Not all enzymes that are assumed to require an RNA component in order to function do actually contain RNA. This surprising discovery was made during a project supported by the Austrian Science Fund FWF that focussed on the enzyme RNase P.
Contrary to accepted scientific theory, the project team from Vienna has long believed that certain forms of RNase P do not contain any RNA. They have now succeeded in proving their point through a series of sophisticated experiments, the results of which are being published today in the journal CELL.
Although ribozymes are not quite living fossils, these enzymes - which function only in the presence of RNA - hail from a long gone age when biochemical processes were still controlled by RNA molecules. It was only later that proteins came onto the molecular scene. RNase P, an enzyme that modifies transfer RNAs, is one such RNA enzyme (ribozyme). All previously characterised forms of this enzyme confirmed assumptions about their RNA component. Nevertheless, evidence has also been uncovered over the past 20 years that has cast doubt on the universality of this finding and indicated that this enzyme could be made up solely of proteins. The experts certainly had plenty to debate.
But the debate seems to have been brought to an end. A group headed by Prof. Walter Rossmanith at the Medical University of Vienna has provided conclusive evidence by successfully identifying the components of human mitochondrial RNase P. Prof. Rossmanith: "RNase P is made up of three proteins that are solely responsible for the catalytic capacity of the enzyme without any RNA. This discovery has not been made before because the enzyme breaks down easily during purification due to the loose connection between its components. The approach we developed enabled us to get around this problem. That was the breakthrough that enabled us to identify the proteins." Johann Holzmann, a PhD student and member of Prof. Rossmanith's team, explains further: "The most difficult task was to track down the proteins. Everything started to move much faster once we had done that. We produced the individual proteins separately in bacteria, purified them and then used them to reconstitute mitochondrial RNase P in vitro. This finally removed any shadow of doubt for us - and CELL: mitochondrial RNase P does not contain RNA."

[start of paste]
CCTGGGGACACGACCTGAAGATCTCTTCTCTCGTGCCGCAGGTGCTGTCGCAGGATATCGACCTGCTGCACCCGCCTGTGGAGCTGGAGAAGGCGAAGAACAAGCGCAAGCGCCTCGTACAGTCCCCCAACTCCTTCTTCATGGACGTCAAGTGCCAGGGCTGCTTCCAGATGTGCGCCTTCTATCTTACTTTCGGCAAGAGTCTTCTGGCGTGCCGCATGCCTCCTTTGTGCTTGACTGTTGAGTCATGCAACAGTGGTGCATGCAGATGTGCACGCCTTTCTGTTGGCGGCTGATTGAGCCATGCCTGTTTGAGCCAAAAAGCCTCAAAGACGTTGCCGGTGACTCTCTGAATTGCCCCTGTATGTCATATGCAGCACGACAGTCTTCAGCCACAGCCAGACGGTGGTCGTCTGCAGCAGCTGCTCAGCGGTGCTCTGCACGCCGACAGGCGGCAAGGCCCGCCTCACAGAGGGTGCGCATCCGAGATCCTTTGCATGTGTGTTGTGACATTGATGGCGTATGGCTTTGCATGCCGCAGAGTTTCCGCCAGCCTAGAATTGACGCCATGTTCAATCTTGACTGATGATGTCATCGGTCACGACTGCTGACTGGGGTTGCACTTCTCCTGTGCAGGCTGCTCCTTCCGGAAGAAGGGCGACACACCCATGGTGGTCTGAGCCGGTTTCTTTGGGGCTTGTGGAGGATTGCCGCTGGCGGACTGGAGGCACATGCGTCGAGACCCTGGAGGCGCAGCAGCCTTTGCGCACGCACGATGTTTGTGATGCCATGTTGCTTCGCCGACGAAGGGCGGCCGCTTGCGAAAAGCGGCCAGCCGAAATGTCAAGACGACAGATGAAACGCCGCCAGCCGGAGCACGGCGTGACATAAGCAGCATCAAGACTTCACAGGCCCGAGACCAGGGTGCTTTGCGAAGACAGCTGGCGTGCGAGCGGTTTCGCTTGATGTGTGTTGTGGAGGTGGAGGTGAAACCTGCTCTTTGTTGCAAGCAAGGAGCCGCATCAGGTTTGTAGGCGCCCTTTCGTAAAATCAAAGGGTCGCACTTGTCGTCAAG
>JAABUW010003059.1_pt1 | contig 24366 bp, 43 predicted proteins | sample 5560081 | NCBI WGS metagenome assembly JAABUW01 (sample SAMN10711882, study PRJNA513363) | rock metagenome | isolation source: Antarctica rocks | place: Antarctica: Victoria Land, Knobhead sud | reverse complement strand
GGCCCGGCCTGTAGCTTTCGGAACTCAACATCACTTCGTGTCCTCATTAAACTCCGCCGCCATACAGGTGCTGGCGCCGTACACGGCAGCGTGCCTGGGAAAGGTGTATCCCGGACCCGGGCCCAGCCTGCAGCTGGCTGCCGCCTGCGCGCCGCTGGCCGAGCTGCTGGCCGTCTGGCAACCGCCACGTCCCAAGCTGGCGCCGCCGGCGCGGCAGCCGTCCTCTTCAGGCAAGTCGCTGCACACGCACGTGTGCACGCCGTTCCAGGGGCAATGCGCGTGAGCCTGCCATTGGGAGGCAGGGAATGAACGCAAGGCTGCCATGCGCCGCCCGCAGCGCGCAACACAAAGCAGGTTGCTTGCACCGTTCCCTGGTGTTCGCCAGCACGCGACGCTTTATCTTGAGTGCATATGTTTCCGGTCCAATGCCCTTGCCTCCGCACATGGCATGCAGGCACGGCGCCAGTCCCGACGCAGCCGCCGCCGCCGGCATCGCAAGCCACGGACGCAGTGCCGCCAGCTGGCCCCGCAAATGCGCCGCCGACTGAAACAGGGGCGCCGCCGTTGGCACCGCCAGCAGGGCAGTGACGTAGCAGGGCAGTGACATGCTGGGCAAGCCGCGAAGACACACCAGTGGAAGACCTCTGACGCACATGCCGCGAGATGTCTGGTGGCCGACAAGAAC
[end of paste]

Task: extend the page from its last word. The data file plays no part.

The identification of the three proteins also resolved another previously unanswered question in molecular evolution research: How is a ribozyme replaced by a protein enzyme? The answer provided by data collected during the project is that the protein-only mitochondrial RNase P developed in parallel to a pre-existing ribozyme. Eventually, it replaced the latter. It is interesting to note that the three protein components have been recruited from entirely different biochemical pathways and yet they have nevertheless retained their original functions. Prof. Rossmanith adds: "We are also calling mitochondrial RNase P a patchwork enzyme, because it seems to be assembled from components available by chance at the time of its appearance in evolution." It is still unclear why only animal mitochondrial RNase P and not all ribozymes have been replaced by protein enzymes. Indeed, the results of this successful FWF project have opened the door to a whole range of questions - and answers.